Business

Prominent sewing company executive dies at 96

Carrie Mae Spivey Shumate, a prominent Central Kentucky sewing company employee and executive for nearly 40 years, has died. She was 96.

During her career, Mrs. Shumate and her partners led a massive expansion of what became the predecessor of Kentucky Textiles. It saw them operating five plants across towns that include Paris and Carlisle.

"Some of the things she could be credited for aren't eyebrow raisers now, but back in the '40s and '50s they were ahead of her time," said Cliff Shumate, her grandson and president of Kentucky Textiles.

Mrs. Shumate's career began in the early 1940s, when World War II led to new opportunities for women in the work force. She started at the Hansley Mills sewing factory, which produced underwear from its home on High Street in Paris. Six years later, she and her husband, Clifford, struck a joint venture with others and created Giffin Manufacturing.

Giffin's Carlisle plant started with 12 employees. Mrs. Shumate became the manager at the production level, recalled longtime colleague Jane Ellen Booth of Carlisle.

"That was unheard of in those days," Booth said. "The managers were always men."

Giffin Manufacturing eventually became Blue Grass Industries, which expanded to several locations and wound up employing 2,500. Over the years, Mrs. Shumate was instrumental in adding benefits like paid holidays, vacation time, health insurance and more, said Cliff Shumate.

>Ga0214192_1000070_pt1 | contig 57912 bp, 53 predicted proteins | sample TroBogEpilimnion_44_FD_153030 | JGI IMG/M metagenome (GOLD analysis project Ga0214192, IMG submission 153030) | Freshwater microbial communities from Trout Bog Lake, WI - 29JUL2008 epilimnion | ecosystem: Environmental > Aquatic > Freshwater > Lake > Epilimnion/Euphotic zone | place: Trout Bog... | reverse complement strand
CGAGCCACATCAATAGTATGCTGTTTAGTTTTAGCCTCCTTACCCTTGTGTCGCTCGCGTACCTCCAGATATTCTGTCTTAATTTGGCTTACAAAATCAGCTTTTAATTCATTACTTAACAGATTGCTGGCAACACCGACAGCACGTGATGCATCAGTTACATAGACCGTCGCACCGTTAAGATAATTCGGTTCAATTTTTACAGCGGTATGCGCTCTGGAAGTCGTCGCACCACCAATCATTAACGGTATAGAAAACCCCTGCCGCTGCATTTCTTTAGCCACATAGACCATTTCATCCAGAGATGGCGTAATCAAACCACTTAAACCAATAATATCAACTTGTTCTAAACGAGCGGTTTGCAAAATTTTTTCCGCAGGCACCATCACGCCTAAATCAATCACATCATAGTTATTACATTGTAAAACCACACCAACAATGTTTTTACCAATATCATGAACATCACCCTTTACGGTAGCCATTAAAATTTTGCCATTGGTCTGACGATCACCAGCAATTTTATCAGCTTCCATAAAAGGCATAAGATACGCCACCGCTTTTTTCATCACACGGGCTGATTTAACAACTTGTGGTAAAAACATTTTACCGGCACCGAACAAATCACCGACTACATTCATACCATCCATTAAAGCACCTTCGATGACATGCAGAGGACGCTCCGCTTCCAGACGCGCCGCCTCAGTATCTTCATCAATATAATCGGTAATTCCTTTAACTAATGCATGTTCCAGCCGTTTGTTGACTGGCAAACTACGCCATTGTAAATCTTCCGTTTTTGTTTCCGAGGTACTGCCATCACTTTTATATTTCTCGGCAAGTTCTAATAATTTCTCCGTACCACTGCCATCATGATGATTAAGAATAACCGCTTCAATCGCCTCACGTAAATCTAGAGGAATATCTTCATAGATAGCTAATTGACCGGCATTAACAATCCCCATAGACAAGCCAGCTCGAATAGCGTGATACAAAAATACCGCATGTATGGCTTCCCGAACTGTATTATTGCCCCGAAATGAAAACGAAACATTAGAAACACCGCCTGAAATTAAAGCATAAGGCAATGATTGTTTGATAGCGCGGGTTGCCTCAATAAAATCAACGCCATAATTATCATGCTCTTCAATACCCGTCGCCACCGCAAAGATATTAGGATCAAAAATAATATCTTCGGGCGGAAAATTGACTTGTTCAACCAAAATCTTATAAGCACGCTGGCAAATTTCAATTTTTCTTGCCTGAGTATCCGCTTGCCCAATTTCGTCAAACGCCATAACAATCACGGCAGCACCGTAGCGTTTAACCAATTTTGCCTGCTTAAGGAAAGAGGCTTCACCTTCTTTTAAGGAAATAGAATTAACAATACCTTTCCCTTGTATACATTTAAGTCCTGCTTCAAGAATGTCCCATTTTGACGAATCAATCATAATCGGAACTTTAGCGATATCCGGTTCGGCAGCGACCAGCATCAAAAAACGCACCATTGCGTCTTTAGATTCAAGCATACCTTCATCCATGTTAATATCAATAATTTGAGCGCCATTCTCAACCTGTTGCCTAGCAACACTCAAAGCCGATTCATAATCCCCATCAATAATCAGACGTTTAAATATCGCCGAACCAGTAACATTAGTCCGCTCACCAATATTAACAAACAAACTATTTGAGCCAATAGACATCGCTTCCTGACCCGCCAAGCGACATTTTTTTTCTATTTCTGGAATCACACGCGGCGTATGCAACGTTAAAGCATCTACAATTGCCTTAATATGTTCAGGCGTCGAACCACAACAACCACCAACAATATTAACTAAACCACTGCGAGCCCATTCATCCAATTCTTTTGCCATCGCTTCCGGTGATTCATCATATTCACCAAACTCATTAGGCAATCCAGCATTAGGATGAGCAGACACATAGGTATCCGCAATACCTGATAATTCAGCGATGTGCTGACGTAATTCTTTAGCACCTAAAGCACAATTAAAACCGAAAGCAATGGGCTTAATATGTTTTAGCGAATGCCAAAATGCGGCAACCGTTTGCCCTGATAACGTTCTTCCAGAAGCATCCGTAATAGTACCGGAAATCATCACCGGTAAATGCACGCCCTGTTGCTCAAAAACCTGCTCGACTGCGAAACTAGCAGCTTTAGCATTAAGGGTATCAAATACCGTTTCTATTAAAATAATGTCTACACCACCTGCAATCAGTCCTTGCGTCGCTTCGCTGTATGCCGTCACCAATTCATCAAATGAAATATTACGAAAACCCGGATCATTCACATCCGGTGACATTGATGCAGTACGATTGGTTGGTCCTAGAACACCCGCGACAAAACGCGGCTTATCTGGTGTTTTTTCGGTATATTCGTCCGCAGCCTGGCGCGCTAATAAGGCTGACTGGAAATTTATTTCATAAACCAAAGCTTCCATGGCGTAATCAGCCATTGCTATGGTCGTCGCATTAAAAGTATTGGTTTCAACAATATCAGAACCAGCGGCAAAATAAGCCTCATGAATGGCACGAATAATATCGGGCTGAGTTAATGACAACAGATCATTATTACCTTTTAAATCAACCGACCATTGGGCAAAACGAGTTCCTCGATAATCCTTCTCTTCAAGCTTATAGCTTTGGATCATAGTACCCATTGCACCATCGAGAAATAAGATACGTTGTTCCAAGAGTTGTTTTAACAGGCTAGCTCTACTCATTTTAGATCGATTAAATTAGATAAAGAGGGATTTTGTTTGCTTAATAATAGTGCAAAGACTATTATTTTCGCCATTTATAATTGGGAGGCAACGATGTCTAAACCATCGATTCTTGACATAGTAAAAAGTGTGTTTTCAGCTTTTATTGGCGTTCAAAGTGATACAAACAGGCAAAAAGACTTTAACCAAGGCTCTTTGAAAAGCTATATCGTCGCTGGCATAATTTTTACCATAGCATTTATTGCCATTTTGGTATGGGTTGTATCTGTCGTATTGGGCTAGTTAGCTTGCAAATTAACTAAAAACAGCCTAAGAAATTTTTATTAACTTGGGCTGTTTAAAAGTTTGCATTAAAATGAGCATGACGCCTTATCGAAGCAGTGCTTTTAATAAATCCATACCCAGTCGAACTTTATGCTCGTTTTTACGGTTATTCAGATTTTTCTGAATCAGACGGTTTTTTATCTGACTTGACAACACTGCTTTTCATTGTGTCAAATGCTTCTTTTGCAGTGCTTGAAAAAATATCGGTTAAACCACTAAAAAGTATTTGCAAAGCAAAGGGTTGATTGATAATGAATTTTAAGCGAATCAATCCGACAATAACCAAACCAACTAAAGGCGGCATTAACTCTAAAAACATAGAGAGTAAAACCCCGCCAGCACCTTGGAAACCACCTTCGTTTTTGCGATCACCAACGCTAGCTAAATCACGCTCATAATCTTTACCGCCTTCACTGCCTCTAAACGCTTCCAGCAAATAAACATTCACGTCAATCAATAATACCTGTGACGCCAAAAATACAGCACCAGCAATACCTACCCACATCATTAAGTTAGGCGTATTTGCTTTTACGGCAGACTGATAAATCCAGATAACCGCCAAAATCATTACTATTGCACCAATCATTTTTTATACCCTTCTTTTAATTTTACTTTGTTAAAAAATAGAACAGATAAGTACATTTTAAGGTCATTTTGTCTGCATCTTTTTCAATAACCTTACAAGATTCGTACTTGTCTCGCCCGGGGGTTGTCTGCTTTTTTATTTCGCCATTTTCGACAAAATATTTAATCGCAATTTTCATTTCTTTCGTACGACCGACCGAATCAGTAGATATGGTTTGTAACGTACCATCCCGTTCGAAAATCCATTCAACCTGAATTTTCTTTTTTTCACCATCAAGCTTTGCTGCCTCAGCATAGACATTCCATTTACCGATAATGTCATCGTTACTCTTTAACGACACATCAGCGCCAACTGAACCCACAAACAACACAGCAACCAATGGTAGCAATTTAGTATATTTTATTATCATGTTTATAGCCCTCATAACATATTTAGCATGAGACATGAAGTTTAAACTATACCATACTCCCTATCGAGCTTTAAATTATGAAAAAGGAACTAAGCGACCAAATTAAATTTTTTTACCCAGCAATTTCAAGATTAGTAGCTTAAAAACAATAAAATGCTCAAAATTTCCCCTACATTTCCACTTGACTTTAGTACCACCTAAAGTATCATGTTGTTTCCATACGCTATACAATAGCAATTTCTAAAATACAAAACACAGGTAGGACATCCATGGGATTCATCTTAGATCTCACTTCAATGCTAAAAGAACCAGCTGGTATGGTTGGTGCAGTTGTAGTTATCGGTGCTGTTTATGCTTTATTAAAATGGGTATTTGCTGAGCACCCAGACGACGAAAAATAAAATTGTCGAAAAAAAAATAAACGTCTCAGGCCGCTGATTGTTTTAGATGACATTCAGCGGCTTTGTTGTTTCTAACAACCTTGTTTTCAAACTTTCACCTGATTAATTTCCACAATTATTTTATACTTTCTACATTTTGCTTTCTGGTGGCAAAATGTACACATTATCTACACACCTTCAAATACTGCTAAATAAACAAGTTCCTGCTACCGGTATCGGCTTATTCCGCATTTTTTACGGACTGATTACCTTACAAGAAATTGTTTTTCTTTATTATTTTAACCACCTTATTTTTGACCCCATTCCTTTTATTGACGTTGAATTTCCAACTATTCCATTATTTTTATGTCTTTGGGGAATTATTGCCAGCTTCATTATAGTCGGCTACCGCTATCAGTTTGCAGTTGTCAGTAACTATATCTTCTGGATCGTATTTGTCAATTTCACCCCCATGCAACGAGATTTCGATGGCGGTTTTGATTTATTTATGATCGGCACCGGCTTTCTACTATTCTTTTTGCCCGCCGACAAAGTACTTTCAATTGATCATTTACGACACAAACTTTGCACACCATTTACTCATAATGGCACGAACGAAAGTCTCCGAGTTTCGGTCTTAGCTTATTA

When Mrs. Shumate retired in 1980, she was the vice president of manufacturing and was overseeing key production people in plants in Carlisle, Cynthiana, Maysville, Mount Sterling and Paris, said Booth, who was given her first job by Mrs. Shumate in 1956.

Booth said Mrs. Shumate's workers called her "Mother Carrie" in social settings, a sign of respect for a supervisor who listened to their concerns.

"She could sling a whip if need be, but she always took the part of the operator," said Booth, who worked for Mrs. Shumate's family for 39 years. "She always listened to what the questions were and would go about with management to correct it."

After Mrs. Shumate and her husband retired, her son, Wayne, spun off one of the plants into Kentucky Textiles, which gained prominence as a supplier of Speedo swimsuits. The sewing plant was sold in 2005, but Cliff Shumate then went on to move Kentucky Textiles to the old Hansley Mills location — "we came full circle," he said — where his 150 workers package first-aid kits for Johnson & Johnson.

After retiring, Mrs. Shumate and her husband moved to Fort Myers, Fla., where they stayed until their health declined, prompting a return to Kentucky in 2000.

Her husband, Clifford, died in 2003. Mrs. Shumate was also preceded in death by her two children, Wayne Shumate and Rose Carol Myers. She is survived by four grandchildren and several great-grandchildren and great-great-grandchildren.

A memorial service was held March 26, four days after she died.

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